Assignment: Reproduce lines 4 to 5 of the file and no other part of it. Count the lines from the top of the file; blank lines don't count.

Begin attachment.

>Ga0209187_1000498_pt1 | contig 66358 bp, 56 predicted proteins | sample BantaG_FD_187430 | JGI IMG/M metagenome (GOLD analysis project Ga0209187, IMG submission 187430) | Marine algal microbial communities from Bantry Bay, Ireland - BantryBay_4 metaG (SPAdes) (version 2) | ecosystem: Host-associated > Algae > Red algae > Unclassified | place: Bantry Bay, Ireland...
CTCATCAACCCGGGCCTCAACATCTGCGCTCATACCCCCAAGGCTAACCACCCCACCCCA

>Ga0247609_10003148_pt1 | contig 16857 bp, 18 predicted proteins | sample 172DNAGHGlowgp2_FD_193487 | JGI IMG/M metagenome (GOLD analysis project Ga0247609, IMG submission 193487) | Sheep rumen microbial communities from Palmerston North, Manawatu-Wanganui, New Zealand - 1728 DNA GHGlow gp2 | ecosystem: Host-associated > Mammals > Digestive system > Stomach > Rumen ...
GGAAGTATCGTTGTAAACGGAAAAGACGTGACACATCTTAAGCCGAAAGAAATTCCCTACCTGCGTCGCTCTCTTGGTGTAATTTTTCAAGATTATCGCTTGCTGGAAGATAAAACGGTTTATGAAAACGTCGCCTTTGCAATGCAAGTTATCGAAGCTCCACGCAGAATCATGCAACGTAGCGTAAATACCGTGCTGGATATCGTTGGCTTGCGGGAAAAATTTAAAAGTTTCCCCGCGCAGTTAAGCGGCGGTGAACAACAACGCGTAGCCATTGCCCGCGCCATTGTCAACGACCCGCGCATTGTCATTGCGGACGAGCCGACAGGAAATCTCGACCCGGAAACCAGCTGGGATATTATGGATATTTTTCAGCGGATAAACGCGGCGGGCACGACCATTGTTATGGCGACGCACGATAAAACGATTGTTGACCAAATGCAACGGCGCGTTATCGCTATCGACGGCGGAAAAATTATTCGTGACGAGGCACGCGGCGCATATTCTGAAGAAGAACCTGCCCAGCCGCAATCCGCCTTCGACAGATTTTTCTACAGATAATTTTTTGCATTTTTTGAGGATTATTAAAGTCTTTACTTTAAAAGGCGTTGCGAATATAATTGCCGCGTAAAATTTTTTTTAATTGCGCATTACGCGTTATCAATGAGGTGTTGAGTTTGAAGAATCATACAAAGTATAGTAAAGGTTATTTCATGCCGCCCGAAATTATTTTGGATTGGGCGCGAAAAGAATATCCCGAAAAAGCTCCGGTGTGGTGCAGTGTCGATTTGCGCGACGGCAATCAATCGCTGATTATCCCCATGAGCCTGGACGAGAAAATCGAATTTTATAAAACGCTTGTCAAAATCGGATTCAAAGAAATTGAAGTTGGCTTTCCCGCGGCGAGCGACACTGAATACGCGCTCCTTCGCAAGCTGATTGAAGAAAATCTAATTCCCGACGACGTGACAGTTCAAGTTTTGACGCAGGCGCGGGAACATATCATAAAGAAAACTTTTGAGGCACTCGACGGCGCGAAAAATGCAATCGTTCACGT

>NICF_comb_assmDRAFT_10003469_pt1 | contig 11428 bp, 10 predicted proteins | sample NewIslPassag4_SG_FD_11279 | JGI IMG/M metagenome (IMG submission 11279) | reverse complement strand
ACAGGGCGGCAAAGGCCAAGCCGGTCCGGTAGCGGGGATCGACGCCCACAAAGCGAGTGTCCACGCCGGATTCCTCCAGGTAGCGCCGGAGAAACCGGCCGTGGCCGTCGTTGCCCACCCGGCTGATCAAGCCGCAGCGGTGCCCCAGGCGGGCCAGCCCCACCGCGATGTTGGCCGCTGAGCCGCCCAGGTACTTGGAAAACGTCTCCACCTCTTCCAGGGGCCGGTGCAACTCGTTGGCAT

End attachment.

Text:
GGAAGTATCGTTGTAAACGGAAAAGACGTGACACATCTTAAGCCGAAAGAAATTCCCTACCTGCGTCGCTCTCTTGGTGTAATTTTTCAAGATTATCGCTTGCTGGAAGATAAAACGGTTTATGAAAACGTCGCCTTTGCAATGCAAGTTATCGAAGCTCCACGCAGAATCATGCAACGTAGCGTAAATACCGTGCTGGATATCGTTGGCTTGCGGGAAAAATTTAAAAGTTTCCCCGCGCAGTTAAGCGGCGGTGAACAACAACGCGTAGCCATTGCCCGCGCCATTGTCAACGACCCGCGCATTGTCATTGCGGACGAGCCGACAGGAAATCTCGACCCGGAAACCAGCTGGGATATTATGGATATTTTTCAGCGGATAAACGCGGCGGGCACGACCATTGTTATGGCGACGCACGATAAAACGATTGTTGACCAAATGCAACGGCGCGTTATCGCTATCGACGGCGGAAAAATTATTCGTGACGAGGCACGCGGCGCATATTCTGAAGAAGAACCTGCCCAGCCGCAATCCGCCTTCGACAGATTTTTCTACAGATAATTTTTTGCATTTTTTGAGGATTATTAAAGTCTTTACTTTAAAAGGCGTTGCGAATATAATTGCCGCGTAAAATTTTTTTTAATTGCGCATTACGCGTTATCAATGAGGTGTTGAGTTTGAAGAATCATACAAAGTATAGTAAAGGTTATTTCATGCCGCCCGAAATTATTTTGGATTGGGCGCGAAAAGAATATCCCGAAAAAGCTCCGGTGTGGTGCAGTGTCGATTTGCGCGACGGCAATCAATCGCTGATTATCCCCATGAGCCTGGACGAGAAAATCGAATTTTATAAAACGCTTGTCAAAATCGGATTCAAAGAAATTGAAGTTGGCTTTCCCGCGGCGAGCGACACTGAATACGCGCTCCTTCGCAAGCTGATTGAAGAAAATCTAATTCCCGACGACGTGACAGTTCAAGTTTTGACGCAGGCGCGGGAACATATCATAAAGAAAACTTTTGAGGCACTCGACGGCGCGAAAAATGCAATCGTTCACGT

>NICF_comb_assmDRAFT_10003469_pt1 | contig 11428 bp, 10 predicted proteins | sample NewIslPassag4_SG_FD_11279 | JGI IMG/M metagenome (IMG submission 11279) | reverse complement strand